Thank you, Jordan for preserving these sites! I recently visited Iran and it was disheartening to see the government, for political reasons, is neglecting sites that are not Islamic. Jordan thankfully has taken a different approach. Other than Petra, click here to read my Petra Travel Tips, most of Jordan’s historical monuments come from the Greco-Roman times, such as the spectacular Jerash and Umm Qais in the northern part of the country. Click here to read my North Jordan Travel Tips
Amman Travel Tip: By the entrance of the Amphitheatre, tucked away in the corners, are two small museums: Folklore Museum (on the right side of the entrance) and the Jordanian Museum of Popular Traditions (left-hand side of the entrance). They are nicely curated and I recommend that you don’t miss either of them. The Folklore Museum is a bit cheesy. It has mannequins dressed up in traditional clothing, doing chores like they did in the old times. While a tad hokey, they do a nice job of giving a glimpse into the traditional way of life that existed a few decades back. Jordanian Museum of Popular Traditions contains traditional clothing, jewellery, utensils, guns and other artifacts. Downstairs are mosaics from Greco-Roman times that you can see up close.
Interesting Fact: In 1948, the Amphitheatre was used as a shelter for 50,000 Palestinian refugees fleeing their homes after Israel occupation of Palestinian authorities.
Amman Travel Tip: Don’t miss the Odeon, which is tucked away on the left-hand side of the Amphitheatre. Although the Odeon is part of the Amphitheatre complex, it is a stand-alone structure, built around 2nd century AD. It is much smaller than the Amphitheatre and can be missed so make sure you check it out. Again, it is on the left-hand side after the main entrance.
THINGS TO EAT IN AMMAN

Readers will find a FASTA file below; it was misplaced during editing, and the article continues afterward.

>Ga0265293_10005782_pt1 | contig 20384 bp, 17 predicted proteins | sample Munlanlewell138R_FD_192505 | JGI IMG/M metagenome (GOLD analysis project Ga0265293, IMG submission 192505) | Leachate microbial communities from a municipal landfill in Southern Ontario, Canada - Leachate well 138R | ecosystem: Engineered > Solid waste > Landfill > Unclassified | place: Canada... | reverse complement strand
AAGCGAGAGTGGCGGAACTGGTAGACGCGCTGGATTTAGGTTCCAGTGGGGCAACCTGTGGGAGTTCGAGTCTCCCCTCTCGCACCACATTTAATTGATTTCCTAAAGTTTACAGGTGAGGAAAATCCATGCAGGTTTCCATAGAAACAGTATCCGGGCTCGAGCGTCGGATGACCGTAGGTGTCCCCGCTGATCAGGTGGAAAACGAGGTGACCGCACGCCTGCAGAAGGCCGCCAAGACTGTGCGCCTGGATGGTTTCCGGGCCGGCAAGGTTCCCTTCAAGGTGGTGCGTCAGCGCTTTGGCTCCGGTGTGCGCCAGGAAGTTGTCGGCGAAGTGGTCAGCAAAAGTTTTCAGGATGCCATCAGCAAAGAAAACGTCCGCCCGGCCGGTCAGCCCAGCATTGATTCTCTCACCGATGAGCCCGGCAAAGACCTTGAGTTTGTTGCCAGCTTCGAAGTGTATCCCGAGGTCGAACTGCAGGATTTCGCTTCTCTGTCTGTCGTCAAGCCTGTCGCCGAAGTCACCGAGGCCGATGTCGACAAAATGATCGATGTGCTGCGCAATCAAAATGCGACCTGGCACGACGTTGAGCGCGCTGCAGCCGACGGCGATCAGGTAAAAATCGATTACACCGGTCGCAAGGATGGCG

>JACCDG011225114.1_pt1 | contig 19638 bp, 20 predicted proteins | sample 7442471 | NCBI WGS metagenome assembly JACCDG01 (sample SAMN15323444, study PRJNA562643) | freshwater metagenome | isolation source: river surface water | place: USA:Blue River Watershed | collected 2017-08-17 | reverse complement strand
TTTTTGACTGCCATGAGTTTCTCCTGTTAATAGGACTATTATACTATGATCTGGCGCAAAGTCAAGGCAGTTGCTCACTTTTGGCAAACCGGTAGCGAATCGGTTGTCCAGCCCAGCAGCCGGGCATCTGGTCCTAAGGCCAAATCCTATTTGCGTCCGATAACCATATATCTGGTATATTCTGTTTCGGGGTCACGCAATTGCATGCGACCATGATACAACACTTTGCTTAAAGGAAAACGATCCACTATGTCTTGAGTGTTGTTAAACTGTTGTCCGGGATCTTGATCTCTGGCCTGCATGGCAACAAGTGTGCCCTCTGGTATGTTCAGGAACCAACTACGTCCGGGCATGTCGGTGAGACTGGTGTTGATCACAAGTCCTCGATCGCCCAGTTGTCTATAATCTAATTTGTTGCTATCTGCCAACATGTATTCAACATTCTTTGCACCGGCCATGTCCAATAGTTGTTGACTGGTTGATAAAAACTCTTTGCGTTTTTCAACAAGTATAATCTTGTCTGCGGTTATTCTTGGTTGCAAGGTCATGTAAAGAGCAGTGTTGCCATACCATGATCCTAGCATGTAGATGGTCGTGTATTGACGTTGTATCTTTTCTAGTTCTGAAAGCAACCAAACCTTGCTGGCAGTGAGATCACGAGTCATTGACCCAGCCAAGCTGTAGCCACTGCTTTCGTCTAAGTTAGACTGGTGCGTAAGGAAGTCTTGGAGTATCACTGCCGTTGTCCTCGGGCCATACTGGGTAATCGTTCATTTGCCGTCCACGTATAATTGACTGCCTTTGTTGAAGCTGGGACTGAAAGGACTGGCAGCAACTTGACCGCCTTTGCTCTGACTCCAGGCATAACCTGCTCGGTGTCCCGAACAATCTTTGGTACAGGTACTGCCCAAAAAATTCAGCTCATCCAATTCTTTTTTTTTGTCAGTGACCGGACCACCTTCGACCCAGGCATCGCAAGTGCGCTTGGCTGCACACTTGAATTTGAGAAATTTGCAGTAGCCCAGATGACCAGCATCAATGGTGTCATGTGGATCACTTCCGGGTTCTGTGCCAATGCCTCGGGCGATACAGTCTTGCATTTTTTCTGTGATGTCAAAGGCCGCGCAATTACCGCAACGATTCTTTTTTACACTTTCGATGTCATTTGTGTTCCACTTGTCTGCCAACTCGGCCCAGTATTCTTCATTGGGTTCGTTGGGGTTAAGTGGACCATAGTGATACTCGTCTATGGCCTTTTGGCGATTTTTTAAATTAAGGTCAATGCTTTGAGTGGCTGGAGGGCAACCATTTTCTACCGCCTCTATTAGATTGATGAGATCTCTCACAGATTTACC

So another great thing about Jordan is the food! OMG! If like me, you can’t get enough of Middle Eastern food, then you will love eating your way through Amman! There are so many fantastic things to eat in Amman and here is a short list:
1. Mensaf – you must try mensaf, the national dish of Jordan! Composed of rice, roasted lamb, and jameed (dry yogurt made into a tangy, delicious sauce), mensaf is divine!
2. Kanafeh – shredded pastry soaked in sweet syrup and layered with cheese and nuts. While delicious, they are quite sweet. Best places to try them in Amman are at either Habibah Sweets or Nafisa Sweets, two places that local invariably recommend.
3. Shwarma – of course! Try them at Shawremeh Reem, where there is usually a long line up but worth the wait.
4. Falafel – the best place to have them is at Al-Quds, which is also known as Jerusalem Cafe (Al-Quds is the Arabic name for Jerusalem).
Amman Travel Tip: Street food in Amman is limited to fairs like falafel and shawarma. To try the street foods, I recommend doing a food tour. By now, you may have realized that I love doing food tours in countries known for its food. On my first full day in Amman, I did a city+food tour and I highly recommend that you do this. You get the best of both worlds: see the top sights of Amman and eat some great street food!
Amman Travel Tip: Interestingly, some of the best Jordanian foods are in higher-end restaurants in Amman. My recommendation is after the falafels and shawarmas, try some modern Jordan cuisine in one of the fancier restaurants.
Amman Travel Tip: To try the traditional mensaf (pictured on the right) and other, more modern Jordanian cuisine, head to Rainbow Street. There is a restaurant called Sufra which serves fantastic food. It is always busy so make a reservation ahead of time. They have great fukharat (veg or non-veg dish slow cooked with spices in a clay pot) and some really delicious meze (small dishes that are great for sharing). What I liked about this place was that it had both the traditional fares and also, modern take on traditional Jordanian food.